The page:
I’m a tea person. This is pretty controversial in the land of good ol’ hard-workin’, coffee-drinkin’ Americans, but I suspect there are a few of you who prefer leaf water over bean water, too. One thing that I love about tea is that there are so many different varieties. White, green, black, oolong -there’s a tea for any occasion! If you’re an avid tea drinker like me, I’m sure you know that these four are the most popular, but did you know that all these teas come from the same plant?
Camellia sinensis is a shrub that produces the leaves in white tea, green tea, black tea, and oolong tea. What makes these teas distinct is how the processor treats the leaves after they’re harvested. By following a specific sequence of steps, a tea processor can transform his ordinary Camellia sinensis leaves into any delicious tea brew he desires!
If you live in the South, you know what black tea is. You know, it’s the liquid accompanying all that sugar in your sweet tea? Black tea is the most commonly consumed form of tea in the world, and it unarguably has the boldest taste. To achieve this flavor, a processor will follow 4 steps to process his leaves:
- Withering- After harvesting, the processor spreads leaves to dry slightly.
- Rolling- In the higher-quality teas, a processor will carefully roll the leaves by hand so all the inner leaf juices are distributes across the surface of the leaves.
- Oxidation- In this step, the processor spreads the leaves out in a dark, damp environment so that they can oxidize. In this process, oxygen cells from the air react with natural compounds in the juices released during rolling. The main compound that is affected by oxidation is polyphenol. Oxidation converts polyphenol into new compounds that cause black tea to have its bold flavor and its brown color.
- Drying– Finally, hot air is used to stop the oxidation process so leaves may be sorted and packaged for consumption.
To make oolong tea, a processor will follow the same steps as black tea, but the oxidation time is shorter. This means it has some of the flavor of black tea without getting too bitter. It’s a perfect balance (and I’m not just saying that because it’s my favorite type of tea!!).
Green and white teas have a wildly different taste than black and oolong tea, so it’s hard to imagine that these teas are made from the same leaves! The processing of Camellia sinensis leaves for green/white teas also follow four steps, but rather than undergoing an oxidation step, green/white teas are steamed or pan-fried.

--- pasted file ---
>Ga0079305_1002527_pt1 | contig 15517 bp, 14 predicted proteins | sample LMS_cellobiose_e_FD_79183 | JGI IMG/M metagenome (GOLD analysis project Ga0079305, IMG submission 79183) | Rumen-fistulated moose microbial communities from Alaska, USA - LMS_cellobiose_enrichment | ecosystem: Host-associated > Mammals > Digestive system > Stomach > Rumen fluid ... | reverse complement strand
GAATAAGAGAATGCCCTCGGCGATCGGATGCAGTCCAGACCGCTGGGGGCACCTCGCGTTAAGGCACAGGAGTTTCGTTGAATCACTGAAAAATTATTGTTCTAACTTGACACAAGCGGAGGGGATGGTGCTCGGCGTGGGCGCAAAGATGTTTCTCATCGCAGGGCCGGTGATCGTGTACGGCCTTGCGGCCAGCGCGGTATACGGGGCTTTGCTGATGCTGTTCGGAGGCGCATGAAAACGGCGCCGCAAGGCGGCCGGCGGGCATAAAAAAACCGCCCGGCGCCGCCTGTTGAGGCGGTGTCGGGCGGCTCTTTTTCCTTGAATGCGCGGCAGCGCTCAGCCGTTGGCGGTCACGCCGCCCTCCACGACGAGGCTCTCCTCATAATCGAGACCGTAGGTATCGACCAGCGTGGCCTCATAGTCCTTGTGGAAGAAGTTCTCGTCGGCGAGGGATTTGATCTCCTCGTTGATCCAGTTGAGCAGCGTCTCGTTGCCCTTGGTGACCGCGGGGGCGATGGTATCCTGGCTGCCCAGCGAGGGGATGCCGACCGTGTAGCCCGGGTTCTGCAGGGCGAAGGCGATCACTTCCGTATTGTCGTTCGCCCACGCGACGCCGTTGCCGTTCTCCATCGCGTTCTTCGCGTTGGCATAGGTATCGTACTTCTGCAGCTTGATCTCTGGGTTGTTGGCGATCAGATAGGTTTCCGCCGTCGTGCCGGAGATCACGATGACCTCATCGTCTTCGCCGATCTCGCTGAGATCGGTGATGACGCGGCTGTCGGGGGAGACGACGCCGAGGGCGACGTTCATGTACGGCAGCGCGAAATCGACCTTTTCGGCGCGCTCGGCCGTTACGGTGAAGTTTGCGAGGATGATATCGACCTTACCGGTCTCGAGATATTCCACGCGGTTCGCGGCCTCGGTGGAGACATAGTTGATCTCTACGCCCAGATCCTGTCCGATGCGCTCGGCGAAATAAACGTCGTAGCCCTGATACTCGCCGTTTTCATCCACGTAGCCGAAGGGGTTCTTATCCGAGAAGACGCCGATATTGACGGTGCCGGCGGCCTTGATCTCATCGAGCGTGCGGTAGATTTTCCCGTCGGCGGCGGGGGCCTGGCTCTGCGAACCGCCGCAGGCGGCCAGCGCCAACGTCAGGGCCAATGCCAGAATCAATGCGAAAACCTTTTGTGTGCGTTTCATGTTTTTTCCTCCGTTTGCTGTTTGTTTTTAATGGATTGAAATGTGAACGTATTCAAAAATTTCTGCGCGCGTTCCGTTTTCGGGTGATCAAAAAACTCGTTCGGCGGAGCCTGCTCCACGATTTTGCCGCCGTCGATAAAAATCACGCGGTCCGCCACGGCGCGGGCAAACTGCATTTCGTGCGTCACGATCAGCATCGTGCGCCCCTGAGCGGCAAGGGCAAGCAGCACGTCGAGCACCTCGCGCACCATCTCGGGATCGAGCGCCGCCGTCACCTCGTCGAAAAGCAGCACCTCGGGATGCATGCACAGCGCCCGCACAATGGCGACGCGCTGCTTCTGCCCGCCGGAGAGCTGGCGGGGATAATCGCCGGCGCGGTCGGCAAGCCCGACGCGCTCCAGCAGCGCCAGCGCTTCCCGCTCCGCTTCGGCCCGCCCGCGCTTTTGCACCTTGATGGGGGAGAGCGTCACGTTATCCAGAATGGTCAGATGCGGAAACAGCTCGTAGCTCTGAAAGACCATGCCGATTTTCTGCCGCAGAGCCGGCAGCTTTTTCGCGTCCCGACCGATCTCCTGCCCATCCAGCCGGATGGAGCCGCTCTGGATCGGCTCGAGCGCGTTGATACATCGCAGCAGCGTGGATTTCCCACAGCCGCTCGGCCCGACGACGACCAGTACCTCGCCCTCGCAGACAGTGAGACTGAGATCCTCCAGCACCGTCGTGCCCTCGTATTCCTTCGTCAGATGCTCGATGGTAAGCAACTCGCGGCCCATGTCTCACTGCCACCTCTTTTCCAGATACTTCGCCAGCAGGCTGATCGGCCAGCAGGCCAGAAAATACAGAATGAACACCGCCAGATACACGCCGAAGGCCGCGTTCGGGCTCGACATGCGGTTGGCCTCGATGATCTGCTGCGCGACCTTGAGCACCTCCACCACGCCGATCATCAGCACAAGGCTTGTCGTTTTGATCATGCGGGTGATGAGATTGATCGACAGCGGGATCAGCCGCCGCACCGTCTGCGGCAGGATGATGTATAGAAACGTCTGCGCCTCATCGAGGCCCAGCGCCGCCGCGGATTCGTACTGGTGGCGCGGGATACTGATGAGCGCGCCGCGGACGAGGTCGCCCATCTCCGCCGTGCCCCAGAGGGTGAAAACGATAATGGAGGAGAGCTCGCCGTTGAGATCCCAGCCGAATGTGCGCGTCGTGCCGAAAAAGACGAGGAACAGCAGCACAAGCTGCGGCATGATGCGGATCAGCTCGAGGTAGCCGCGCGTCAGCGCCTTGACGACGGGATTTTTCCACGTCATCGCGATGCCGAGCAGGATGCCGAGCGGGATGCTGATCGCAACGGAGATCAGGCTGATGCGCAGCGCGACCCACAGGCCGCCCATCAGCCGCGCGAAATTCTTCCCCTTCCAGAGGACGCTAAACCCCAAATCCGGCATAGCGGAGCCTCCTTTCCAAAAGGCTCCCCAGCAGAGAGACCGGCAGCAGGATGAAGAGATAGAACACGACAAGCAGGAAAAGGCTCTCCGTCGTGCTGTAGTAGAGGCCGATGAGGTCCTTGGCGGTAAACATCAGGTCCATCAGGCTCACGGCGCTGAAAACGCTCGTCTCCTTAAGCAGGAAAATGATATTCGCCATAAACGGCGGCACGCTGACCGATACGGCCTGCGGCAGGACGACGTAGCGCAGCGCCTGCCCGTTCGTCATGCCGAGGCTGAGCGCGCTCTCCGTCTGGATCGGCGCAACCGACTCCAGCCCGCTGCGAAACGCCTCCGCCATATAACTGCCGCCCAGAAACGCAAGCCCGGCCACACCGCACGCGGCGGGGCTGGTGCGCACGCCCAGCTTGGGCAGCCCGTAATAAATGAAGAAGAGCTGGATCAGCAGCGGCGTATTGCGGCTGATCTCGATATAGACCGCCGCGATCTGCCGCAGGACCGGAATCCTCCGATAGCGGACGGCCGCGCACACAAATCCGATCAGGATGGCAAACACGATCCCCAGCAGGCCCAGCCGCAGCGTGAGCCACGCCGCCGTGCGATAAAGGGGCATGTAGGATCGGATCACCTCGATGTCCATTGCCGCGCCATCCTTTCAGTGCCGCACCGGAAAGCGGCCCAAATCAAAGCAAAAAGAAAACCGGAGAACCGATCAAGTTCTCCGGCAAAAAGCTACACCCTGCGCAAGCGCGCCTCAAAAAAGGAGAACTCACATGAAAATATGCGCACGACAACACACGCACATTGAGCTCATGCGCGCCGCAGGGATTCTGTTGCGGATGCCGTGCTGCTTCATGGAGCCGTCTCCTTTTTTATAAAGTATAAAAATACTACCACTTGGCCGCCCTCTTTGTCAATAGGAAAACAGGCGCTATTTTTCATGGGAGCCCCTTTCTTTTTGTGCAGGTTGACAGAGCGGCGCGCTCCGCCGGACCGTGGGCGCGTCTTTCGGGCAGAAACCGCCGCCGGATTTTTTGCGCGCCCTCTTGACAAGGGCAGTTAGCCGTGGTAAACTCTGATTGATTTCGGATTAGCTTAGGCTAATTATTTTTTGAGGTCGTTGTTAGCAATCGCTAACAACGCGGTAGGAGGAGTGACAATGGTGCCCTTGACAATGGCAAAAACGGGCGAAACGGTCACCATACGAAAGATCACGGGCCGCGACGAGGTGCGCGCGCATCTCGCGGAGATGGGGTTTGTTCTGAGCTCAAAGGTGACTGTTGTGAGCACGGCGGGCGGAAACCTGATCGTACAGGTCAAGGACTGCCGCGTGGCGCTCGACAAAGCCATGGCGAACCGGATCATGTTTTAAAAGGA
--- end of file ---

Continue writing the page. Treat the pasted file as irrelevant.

- Steaming– Immediately after the leaves have dried, a processor will steam or pan-fry the leaves to stop the oxidation process before it even begins. This is why green/white tea leaves are still green in color.
The only difference between white tea and green tea doesn’t have to do with processing, it has to do with when leaves are harvested. White tea is made from the young, unopened leaf buds of the Camellia sinensis plant. These buds can only be harvested once or twice a year, so white tea is considered much rarer (and fancier) than green tea.
I know what you’re thinking: what about herbal teas?? Technically, herbal “teas” are more of an infusion of fruit and spices in water. However, it is common to mix fruit or spices with the four main types of tea to get new flavors. Chai tea, for example, is simply black tea mixed with a plethora of spices.
Whether you drink black tea, green tea, or white tea you have one plant to thank: Camellia sinensis. Manipulation of its natural compounds by tea processors can produce some of the most delicious and varied beverages in the world! Even if you’re a coffee person you have to admit that deserves some serious respect.
About the author:
|Ellen Krall is an undergraduate at UGA studying Plant Biology. When she’s not in classes or at the lab, she enjoys long walks in the State Botanical Garden, being kind of good at several instruments (violin, ukulele, banjo), and naming her Beta fish after famous scientists. More from Ellen Krall.|